The problem that many of my friends on the right have run into is a problem of faith and confidence in the instrumentation of cultural influence. We are not to choose between “getting wiped out by the progressives” and “talking the progressives into leaving us alone in the sandbox.” I freely admit, with Ahmari, that modern humanism will not be satisfied to keep one corner of the sandbox for itself while leaving us to enjoy another corner. We ought to reject the silly idea of neutrality, all the while seeking to influence and persuade. At the risk of alienating some of my truly classical liberal friends, I believe we ought to be quite transparent about this: We should seek to move the progressive Left from their sandbox corner into ours; we just shouldn’t do so in any of the ways they would do so to us.

I am biased toward the Kuyperian notion of sphere sovereignty, recognizing the institutions of church, state, family, and the individual as entirely separate institutions in their structural “sphere,” yet deeply influenced by one another across the cultural sphere. Ahmari doesn’t explicitly do so, but one gets the impression that he finds the idea of individual sanctification, personal evangelism, strong and dynamic families, and other cultural endeavors that spring from the bottom up as wholly inadequate for the task at hand. And indeed, they are not a sufficient box of tools for the task at hand, but that does not take away from their necessity. We find ourselves under siege in this contemporary struggle, and we need all hands on deck. This includes political, legal, economic, technological, financial, and ecclesial hands. This will involve playing defense at times, even aggressive defense (as patriots like David French have so capably done).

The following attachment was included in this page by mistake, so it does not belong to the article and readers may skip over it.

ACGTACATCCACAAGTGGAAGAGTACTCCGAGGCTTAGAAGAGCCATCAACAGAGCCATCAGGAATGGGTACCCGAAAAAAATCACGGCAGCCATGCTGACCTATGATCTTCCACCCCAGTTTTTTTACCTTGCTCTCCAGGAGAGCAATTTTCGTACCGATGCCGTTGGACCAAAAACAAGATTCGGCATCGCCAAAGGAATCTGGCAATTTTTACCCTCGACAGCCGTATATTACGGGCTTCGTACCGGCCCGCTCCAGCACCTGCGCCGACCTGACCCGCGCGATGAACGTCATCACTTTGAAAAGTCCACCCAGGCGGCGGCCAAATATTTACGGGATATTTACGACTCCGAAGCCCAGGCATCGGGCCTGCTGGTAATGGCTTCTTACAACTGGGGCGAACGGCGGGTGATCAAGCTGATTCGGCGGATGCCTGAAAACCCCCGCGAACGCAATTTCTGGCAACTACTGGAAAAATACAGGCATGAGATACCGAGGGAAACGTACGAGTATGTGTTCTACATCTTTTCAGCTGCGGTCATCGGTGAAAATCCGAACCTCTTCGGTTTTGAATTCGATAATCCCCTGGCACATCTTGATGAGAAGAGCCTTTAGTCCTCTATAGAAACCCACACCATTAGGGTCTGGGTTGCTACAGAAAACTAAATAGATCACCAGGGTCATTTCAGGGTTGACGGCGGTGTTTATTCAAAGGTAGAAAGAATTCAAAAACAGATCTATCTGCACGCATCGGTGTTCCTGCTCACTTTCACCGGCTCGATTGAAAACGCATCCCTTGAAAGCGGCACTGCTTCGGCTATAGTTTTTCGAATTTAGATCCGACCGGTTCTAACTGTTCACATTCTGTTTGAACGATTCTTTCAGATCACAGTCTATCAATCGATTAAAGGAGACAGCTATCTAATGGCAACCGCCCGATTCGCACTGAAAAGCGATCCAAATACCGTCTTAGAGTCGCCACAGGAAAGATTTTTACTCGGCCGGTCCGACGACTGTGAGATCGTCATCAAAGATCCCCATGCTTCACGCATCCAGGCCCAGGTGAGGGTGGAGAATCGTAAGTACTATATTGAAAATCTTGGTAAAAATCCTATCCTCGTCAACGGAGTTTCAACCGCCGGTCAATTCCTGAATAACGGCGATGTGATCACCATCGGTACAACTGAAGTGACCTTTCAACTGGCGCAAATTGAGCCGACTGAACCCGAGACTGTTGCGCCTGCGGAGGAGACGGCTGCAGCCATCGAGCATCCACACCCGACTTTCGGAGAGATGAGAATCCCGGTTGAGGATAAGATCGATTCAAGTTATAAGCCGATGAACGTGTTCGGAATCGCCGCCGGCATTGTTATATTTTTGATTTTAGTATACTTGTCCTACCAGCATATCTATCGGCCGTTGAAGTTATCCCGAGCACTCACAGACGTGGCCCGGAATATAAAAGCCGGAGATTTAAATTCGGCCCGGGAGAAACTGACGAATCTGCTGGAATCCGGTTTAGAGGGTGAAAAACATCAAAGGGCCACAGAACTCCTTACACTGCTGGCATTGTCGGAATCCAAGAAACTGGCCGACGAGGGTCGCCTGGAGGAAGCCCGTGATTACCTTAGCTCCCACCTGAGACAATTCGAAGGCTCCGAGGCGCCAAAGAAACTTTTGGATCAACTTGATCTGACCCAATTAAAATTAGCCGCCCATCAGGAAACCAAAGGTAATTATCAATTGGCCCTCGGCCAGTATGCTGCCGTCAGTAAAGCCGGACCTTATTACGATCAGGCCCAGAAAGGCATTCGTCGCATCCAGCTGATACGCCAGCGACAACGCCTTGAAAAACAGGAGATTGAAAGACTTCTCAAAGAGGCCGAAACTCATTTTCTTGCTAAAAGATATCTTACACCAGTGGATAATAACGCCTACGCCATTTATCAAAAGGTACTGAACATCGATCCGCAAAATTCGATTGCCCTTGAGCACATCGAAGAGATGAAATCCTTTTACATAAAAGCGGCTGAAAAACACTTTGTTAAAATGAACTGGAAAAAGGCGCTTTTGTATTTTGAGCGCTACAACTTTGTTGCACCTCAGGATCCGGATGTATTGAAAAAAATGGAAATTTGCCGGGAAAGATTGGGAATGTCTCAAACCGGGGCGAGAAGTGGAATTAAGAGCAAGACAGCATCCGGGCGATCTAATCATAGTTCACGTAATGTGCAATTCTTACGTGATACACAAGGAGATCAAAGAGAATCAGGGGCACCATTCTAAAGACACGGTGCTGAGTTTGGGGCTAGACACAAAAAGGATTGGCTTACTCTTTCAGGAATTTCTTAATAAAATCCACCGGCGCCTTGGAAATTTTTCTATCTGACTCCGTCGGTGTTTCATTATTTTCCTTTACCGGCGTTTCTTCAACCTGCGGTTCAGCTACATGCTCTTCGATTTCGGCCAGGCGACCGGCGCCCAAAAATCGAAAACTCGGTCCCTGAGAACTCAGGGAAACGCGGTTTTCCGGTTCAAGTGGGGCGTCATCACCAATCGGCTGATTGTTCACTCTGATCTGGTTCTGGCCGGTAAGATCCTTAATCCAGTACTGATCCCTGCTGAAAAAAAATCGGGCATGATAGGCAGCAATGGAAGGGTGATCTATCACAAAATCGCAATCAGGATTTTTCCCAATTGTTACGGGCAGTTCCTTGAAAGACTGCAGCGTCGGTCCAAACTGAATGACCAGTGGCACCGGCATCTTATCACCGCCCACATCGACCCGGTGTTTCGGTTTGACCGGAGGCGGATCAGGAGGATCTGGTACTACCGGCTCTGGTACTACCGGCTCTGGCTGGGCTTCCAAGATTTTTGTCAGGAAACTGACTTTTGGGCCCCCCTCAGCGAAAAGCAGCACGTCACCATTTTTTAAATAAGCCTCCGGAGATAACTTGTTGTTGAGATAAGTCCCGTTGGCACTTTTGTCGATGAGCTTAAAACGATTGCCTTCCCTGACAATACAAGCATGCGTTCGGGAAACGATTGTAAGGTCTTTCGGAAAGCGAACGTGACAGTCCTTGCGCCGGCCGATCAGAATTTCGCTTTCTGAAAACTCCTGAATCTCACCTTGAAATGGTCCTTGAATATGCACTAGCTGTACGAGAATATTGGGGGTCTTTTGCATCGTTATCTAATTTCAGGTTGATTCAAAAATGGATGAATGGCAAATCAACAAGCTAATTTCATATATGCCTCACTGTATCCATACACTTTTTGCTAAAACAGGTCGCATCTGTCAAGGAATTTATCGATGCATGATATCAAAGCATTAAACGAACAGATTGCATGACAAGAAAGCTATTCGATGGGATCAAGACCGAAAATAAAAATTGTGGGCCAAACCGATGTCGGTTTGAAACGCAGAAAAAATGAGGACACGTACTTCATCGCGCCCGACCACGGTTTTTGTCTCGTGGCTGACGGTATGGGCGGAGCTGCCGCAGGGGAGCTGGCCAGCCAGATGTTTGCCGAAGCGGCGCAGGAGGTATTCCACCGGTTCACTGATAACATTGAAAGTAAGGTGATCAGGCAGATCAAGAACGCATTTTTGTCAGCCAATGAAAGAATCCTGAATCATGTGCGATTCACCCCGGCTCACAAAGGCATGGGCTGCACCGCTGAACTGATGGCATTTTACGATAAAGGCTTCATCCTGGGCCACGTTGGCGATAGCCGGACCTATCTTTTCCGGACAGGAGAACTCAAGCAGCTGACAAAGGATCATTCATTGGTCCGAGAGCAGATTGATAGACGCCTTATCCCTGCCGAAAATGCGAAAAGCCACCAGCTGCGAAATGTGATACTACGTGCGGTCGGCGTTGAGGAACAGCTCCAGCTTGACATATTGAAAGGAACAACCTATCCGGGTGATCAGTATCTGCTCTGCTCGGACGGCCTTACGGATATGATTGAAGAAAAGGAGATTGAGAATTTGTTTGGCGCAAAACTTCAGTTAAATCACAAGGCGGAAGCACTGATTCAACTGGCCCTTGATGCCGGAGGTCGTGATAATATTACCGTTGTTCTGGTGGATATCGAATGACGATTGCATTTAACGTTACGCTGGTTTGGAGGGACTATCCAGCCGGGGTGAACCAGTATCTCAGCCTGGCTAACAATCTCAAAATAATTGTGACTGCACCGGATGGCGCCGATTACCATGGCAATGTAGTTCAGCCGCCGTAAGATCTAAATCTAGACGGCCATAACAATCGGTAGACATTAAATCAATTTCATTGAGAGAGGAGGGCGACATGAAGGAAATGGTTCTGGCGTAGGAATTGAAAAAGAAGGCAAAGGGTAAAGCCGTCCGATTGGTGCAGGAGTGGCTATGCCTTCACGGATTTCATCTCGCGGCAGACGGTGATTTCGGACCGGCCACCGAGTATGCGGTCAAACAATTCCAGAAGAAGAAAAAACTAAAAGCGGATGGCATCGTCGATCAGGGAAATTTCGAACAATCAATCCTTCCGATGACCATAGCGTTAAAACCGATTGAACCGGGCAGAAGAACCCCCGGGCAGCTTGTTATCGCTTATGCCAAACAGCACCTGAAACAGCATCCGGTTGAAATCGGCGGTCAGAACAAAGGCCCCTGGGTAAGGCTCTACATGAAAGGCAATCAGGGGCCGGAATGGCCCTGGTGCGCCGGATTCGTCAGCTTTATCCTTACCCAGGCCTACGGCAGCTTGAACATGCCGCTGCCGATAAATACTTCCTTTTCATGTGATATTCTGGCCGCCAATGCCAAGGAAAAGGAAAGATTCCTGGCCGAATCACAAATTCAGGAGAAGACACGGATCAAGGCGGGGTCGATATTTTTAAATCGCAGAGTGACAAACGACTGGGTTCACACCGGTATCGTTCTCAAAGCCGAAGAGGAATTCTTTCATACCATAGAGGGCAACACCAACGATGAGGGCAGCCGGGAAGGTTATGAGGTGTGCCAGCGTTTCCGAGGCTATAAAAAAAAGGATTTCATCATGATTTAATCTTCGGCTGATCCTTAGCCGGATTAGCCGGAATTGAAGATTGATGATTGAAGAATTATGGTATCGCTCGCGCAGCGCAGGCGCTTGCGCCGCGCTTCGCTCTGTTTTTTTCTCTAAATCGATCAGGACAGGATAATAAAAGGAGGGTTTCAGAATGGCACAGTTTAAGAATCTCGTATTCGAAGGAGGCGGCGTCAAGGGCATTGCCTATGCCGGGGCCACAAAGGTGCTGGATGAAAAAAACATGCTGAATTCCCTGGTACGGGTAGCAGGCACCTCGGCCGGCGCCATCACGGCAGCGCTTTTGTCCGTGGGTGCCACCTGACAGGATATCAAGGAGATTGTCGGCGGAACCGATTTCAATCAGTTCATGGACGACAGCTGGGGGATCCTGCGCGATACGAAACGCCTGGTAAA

But in the moments of playing offense, we must not abandon the liberal order, and with it the hope for the common good that Ahmari and I both want to see preserved. The liberal order is, indeed, what conservatives are fighting for, and good conservatives know that the liberal order will never, ever be maintained without a society of faith and virtue. Ahmari criticizes French-ism’s belief in civility and religion as tools in preserving the order, not realizing that they are much more than means. They are the ends themselves.